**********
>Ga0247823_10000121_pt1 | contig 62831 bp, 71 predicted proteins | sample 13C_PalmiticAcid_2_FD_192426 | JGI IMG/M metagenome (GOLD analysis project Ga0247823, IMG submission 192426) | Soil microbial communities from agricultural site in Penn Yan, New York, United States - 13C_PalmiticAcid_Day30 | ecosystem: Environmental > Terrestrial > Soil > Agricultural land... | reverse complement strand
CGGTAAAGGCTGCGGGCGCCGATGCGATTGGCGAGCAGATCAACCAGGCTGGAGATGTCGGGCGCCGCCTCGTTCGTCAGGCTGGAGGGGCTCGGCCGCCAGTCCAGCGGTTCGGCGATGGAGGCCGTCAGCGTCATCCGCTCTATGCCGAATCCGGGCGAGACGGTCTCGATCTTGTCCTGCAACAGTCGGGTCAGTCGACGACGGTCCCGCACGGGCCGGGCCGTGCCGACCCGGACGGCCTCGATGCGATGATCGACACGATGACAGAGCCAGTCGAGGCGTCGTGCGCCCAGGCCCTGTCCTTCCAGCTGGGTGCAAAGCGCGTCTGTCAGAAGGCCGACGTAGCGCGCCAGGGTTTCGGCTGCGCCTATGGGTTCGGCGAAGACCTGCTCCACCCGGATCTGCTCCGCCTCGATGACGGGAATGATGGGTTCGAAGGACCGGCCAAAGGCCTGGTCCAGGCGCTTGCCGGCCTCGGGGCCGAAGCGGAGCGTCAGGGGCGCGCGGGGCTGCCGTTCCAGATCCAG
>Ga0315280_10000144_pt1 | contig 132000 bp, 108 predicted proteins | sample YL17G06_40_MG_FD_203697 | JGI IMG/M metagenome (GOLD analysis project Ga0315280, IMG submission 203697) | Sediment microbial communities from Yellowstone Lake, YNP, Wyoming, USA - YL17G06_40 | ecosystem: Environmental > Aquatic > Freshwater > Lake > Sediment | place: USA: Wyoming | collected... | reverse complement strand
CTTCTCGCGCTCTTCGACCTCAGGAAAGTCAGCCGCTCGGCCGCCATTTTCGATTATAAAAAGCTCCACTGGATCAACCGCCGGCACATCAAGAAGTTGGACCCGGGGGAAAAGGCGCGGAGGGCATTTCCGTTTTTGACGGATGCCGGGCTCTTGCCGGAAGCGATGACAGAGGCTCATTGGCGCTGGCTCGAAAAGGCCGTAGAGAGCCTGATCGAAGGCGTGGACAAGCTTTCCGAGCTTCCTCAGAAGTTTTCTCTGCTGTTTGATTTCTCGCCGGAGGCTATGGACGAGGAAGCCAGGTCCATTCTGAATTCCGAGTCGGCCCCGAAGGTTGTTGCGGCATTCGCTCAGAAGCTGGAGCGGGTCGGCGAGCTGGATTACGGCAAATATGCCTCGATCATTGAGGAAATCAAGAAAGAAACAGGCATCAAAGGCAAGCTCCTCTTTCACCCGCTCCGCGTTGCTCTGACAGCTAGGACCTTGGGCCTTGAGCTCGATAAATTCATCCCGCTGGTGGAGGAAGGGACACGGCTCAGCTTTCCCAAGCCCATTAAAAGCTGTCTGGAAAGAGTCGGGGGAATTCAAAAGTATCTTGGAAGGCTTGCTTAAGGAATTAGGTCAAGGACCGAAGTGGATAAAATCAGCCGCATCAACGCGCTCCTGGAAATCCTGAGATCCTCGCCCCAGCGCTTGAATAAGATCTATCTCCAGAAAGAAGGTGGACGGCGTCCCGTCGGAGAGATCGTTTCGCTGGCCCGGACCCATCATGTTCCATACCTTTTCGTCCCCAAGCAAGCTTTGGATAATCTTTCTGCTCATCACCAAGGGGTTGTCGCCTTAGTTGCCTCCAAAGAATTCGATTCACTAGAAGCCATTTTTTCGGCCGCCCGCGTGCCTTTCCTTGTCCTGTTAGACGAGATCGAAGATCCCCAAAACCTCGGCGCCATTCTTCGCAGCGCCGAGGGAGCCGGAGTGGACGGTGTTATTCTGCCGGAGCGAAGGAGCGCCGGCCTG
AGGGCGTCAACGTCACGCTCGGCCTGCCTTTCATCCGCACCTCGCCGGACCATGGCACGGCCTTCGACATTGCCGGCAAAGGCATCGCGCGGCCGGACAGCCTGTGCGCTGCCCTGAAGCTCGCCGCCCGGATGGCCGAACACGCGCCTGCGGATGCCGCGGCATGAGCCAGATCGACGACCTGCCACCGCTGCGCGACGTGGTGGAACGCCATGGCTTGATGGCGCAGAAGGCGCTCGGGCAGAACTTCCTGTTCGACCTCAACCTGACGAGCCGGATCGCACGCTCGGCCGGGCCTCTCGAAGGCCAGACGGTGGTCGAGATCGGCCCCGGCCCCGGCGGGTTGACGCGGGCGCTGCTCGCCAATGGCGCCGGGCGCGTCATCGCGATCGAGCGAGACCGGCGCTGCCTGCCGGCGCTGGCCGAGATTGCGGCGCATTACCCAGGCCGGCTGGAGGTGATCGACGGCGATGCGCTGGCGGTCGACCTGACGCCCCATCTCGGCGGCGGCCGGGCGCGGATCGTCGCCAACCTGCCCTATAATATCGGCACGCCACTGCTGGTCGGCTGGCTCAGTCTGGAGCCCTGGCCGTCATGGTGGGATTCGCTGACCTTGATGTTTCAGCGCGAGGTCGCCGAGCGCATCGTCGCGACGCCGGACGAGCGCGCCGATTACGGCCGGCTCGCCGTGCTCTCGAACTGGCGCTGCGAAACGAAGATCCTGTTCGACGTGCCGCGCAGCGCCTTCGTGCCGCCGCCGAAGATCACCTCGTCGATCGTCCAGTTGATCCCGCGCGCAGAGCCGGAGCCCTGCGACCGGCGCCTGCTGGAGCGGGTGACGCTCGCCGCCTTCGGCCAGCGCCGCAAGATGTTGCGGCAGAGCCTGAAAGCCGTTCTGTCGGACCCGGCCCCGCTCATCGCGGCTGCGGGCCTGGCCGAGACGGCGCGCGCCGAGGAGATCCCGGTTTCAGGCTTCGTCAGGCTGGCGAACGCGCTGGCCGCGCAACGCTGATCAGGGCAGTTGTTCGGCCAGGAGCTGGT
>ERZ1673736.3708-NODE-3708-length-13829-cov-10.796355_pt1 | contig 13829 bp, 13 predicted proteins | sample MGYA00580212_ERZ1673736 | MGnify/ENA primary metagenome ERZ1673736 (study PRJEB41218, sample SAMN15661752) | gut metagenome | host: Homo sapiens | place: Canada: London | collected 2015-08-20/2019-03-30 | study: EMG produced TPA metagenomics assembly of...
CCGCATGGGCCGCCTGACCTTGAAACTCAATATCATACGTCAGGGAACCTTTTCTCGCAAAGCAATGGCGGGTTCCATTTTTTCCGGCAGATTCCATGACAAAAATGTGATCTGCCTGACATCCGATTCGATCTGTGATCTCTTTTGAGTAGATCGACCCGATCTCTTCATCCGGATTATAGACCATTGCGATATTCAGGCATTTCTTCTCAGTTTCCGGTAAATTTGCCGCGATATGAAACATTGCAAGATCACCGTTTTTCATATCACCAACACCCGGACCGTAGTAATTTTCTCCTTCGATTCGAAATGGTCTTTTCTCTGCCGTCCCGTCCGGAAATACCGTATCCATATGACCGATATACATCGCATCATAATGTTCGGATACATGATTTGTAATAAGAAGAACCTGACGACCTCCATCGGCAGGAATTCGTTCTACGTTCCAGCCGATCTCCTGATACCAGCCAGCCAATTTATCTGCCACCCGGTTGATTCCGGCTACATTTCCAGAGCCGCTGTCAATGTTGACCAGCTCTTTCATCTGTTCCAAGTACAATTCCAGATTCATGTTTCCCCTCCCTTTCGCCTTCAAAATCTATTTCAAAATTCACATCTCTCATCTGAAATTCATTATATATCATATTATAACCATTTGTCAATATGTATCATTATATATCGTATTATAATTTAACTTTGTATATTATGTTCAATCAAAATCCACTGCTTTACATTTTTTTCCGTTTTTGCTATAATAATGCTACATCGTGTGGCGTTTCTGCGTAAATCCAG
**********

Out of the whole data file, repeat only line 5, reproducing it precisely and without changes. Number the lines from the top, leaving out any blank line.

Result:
AGGGCGTCAACGTCACGCTCGGCCTGCCTTTCATCCGCACCTCGCCGGACCATGGCACGGCCTTCGACATTGCCGGCAAAGGCATCGCGCGGCCGGACAGCCTGTGCGCTGCCCTGAAGCTCGCCGCCCGGATGGCCGAACACGCGCCTGCGGATGCCGCGGCATGAGCCAGATCGACGACCTGCCACCGCTGCGCGACGTGGTGGAACGCCATGGCTTGATGGCGCAGAAGGCGCTCGGGCAGAACTTCCTGTTCGACCTCAACCTGACGAGCCGGATCGCACGCTCGGCCGGGCCTCTCGAAGGCCAGACGGTGGTCGAGATCGGCCCCGGCCCCGGCGGGTTGACGCGGGCGCTGCTCGCCAATGGCGCCGGGCGCGTCATCGCGATCGAGCGAGACCGGCGCTGCCTGCCGGCGCTGGCCGAGATTGCGGCGCATTACCCAGGCCGGCTGGAGGTGATCGACGGCGATGCGCTGGCGGTCGACCTGACGCCCCATCTCGGCGGCGGCCGGGCGCGGATCGTCGCCAACCTGCCCTATAATATCGGCACGCCACTGCTGGTCGGCTGGCTCAGTCTGGAGCCCTGGCCGTCATGGTGGGATTCGCTGACCTTGATGTTTCAGCGCGAGGTCGCCGAGCGCATCGTCGCGACGCCGGACGAGCGCGCCGATTACGGCCGGCTCGCCGTGCTCTCGAACTGGCGCTGCGAAACGAAGATCCTGTTCGACGTGCCGCGCAGCGCCTTCGTGCCGCCGCCGAAGATCACCTCGTCGATCGTCCAGTTGATCCCGCGCGCAGAGCCGGAGCCCTGCGACCGGCGCCTGCTGGAGCGGGTGACGCTCGCCGCCTTCGGCCAGCGCCGCAAGATGTTGCGGCAGAGCCTGAAAGCCGTTCTGTCGGACCCGGCCCCGCTCATCGCGGCTGCGGGCCTGGCCGAGACGGCGCGCGCCGAGGAGATCCCGGTTTCAGGCTTCGTCAGGCTGGCGAACGCGCTGGCCGCGCAACGCTGATCAGGGCAGTTGTTCGGCCAGGAGCTGGT